Path of Vesta in 2003

During the spring of 2003 Vesta is an easy target for binoculars, being noticeably brighter than the dimmest stars on this chart. The asteroid's passage close to numerous galaxies adds to the excitement of viewing or imaging it with a backyard telescope. Only the brightest galaxies are plotted here; see page 3 for previews of Vesta’s many encounters with fainter ones.

Sky & Telescope illustration.

During the first half of 2003, observers with binoculars and small telescopes will be able to watch the asteroid 4 Vesta loop gracefully through the constellation Virgo, making its most favorable return in several years. In May, June, and July, the asteroid is well-placed (highest in the sky) for viewing during early-evening hours. The constellation Virgo is famous for its galaxies, and Vesta’s journey takes it past many such deep-sky denizens near the heart of the Virgo Galaxy Cluster. Vesta peaked at magnitude 5.9 on March 27th, then faded to 6.4 by the end of April. It continues a gradual decline to 7.0 on June 1st, 7.4 on July 1st, and 7.6 at the beginning of August.

For some observers the mention of Vesta brings back memories of moonlight when it last reached opposition in our night skies, in July 2000. That year the asteroid became even brighter, peaking at magnitude 5.4, but on a night that coincided very nearly with the full Moon — and a total lunar eclipse! This year the Moon is well out of the way for observers wishing to catch sight of Vesta.

In the Footsteps of Vesta's Discovery

Vesta below the eclipsed Moon

In July 2000 Vesta was nearly as bright as it can ever get. But strong moonlight thwarted most skywatchers' attempts at spotting it — except for about two hours on the night of July 16th. Akira Fujii's photograph shows Vesta just 2° south of the totally eclipsed (but still bright) Moon.

Among the tens of thousands of numbered asteroids in our solar system, Vesta is the only one that ever becomes so easy to spot. It actually brightens past magnitude 6.0 every few years. Such was the night of March 29, 1807, when German physician Heinrich Wilhelm Olbers (1758–1840) discovered the "unknown star" that would soon be hailed as the fourth known asteroid.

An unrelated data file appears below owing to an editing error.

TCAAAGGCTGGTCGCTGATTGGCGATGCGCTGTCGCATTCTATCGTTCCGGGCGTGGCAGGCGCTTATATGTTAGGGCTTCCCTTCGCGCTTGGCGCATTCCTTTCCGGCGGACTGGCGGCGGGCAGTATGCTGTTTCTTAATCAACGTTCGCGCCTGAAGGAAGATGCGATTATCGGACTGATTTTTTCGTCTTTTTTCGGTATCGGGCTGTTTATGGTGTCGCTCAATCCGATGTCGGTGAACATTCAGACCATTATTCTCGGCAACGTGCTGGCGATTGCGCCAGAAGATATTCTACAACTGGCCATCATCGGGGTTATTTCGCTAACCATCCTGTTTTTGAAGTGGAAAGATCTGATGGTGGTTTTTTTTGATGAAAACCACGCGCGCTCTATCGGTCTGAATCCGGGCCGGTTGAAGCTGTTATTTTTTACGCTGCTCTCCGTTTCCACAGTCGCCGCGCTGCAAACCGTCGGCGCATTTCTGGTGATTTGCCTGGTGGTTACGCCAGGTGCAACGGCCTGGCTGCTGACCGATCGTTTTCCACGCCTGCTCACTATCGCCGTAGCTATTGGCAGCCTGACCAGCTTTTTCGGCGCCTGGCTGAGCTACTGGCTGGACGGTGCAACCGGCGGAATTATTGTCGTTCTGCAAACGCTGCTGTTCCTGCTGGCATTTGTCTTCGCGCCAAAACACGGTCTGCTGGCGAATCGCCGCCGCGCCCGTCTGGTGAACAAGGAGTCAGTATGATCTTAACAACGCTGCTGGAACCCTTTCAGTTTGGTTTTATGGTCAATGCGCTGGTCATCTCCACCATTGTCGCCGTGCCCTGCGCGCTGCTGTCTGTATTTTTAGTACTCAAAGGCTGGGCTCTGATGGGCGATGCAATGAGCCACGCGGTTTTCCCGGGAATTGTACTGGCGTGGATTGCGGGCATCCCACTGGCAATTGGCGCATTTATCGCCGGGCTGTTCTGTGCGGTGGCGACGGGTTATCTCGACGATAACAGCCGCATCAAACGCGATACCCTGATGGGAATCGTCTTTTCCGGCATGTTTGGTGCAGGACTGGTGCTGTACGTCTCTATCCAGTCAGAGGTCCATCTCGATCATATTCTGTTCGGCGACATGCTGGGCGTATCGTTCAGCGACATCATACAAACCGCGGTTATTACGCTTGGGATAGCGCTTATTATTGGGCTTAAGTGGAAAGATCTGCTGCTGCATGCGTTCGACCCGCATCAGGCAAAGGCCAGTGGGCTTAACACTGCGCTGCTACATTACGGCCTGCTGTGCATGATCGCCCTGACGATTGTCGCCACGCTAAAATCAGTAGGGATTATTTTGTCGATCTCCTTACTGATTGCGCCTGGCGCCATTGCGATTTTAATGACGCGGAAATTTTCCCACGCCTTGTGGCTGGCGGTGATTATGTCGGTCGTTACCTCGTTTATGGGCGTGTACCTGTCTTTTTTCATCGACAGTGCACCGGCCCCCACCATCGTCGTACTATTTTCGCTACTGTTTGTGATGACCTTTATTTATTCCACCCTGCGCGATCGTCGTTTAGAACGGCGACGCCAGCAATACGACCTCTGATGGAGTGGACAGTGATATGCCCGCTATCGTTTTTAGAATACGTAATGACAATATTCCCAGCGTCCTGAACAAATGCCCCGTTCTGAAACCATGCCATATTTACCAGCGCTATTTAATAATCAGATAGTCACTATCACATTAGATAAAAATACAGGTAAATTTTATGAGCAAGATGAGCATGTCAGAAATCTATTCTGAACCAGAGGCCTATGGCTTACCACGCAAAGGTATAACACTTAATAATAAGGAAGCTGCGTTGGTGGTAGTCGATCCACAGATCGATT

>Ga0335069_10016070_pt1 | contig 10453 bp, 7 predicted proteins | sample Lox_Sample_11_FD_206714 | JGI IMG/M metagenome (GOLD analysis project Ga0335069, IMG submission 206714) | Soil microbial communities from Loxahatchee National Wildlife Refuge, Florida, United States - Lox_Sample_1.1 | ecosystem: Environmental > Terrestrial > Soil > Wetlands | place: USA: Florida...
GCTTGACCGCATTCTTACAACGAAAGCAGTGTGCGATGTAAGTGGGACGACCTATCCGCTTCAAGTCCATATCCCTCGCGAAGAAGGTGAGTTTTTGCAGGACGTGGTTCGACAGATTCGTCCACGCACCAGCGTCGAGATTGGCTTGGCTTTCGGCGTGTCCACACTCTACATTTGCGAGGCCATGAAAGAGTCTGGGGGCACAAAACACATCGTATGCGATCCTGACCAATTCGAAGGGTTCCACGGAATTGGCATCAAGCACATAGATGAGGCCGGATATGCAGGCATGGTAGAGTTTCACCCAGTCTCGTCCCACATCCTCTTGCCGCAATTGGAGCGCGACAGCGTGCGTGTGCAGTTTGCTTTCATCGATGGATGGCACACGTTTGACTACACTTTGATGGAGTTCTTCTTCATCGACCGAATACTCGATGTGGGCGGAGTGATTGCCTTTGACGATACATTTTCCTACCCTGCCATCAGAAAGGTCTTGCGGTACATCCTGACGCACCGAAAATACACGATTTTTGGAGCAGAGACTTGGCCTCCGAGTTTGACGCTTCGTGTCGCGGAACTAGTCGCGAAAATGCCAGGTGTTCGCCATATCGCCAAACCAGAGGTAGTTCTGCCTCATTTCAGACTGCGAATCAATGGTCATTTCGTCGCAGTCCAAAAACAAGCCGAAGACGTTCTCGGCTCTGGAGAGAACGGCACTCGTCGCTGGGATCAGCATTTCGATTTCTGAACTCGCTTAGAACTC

Olbers is best known today for the paradox he investigated: why the sky appears so dark at night
(S&T: December 2001, page 44). But he was no stranger to discoveries. He had earlier found 2 Pallas, the second known asteroid, in 1802. Three comets bear his name, and one of them returns every 70 years. He also devised an extremely efficient method for calculating a comet’s orbit that is still in use today (for an initial solution, when the orbit can be assumed to be parabolic).

Virgo was a charmed part of the sky for Olbers. In 1796 he found his second comet south of Virgo’s brightest star, Spica. In 1802 he made the first recovery of 1 Ceres in Virgo (thanks to calculations by mathematician Carl F. Gauss), a year to the day after its discovery. A few months later he discovered Pallas in the northern part of Virgo. Five years and one day after that, he likewise spotted Vesta in Virgo, close to its current location. Vesta’s track among the stars this year is rather similar to the course it took 196 years ago.

Why So Bright?

Vesta is not unlike other asteroids, and indeed the major planets, in that its brightness is not the same from one opposition to the next. For example, if we look at the period 1990–2020, Vesta’s peak brightness ranges between 5.3 (June 2018) and 6.5 (November 1990). Over the next few years Vesta will shine as brightly as 6.1 in September 2004, 6.2 in January 2006, and 5.4 in May 2007 — when, during the bicentennial year of its discovery, it will again be brighter than Uranus.

Path of Vesta in 2003

This strip measures 3° vertically, about the same as a 20x field of view in a small amateur telescope. When planning to view or image Vesta passing by a galaxy, note that the tick marks give the asteroid's location at 0h Universal Time on each date. The chart shows stars as faint as magnitude 11 and galaxies as faint as magnitude 13.

Sky & Telescope illustration.

Obviously, the position of Vesta along its elliptical orbit is a contributing factor to the variation in visibility. The closer Vesta is to the Sun in its 3.6-year circuit, the closer it is likely to be to Earth. In 2003 Vesta doesn’t reach perihelion, the point nearest the Sun, until October 28th, seven months after opposition. Then it will be just 2.15 astronomical units (Earth-Sun distances) from the Sun, compared to 2.57 a.u. at aphelion, the far point.

Size is also a factor in Vesta’s prominence, though not as much as you might think. According to the 2003 Astronomical Almanac, Vesta is believed to be 530 kilometers in diameter (though not a perfect sphere), edging out Pallas’s width of 524 km. These values stand well in the shadow of Ceres’ 933 km. In the main belt of asteroids between Mars and Jupiter, 10 Hygiea ranks fourth place in size at 429 km. But no longer is it correct to say that these are the four largest asteroids. Several newly discovered objects in the far-flung Kuiper Belt — 20000 Varuna, 28978 Ixion, and 50000 Quaoar — may outrank even Ceres. Needless to say, those in the main belt are much easier to hunt down than those lying far beyond Neptune.

Given that Vesta is neither the largest nor the closest of the asteroids, you might wonder what distinctive characteristic makes it so readily seen. The answer lies in its albedo, or surface reflectivity. Asteroids like Ceres reflect around 11 percent of the sunlight reaching their surfaces, and others like 18 Melpomene have albedos as high as 22 percent. But Vesta is geologically quite different and reflects a substantial 42 percent, much like a pink grapefruit! That’s why it can become so bright in our night sky.


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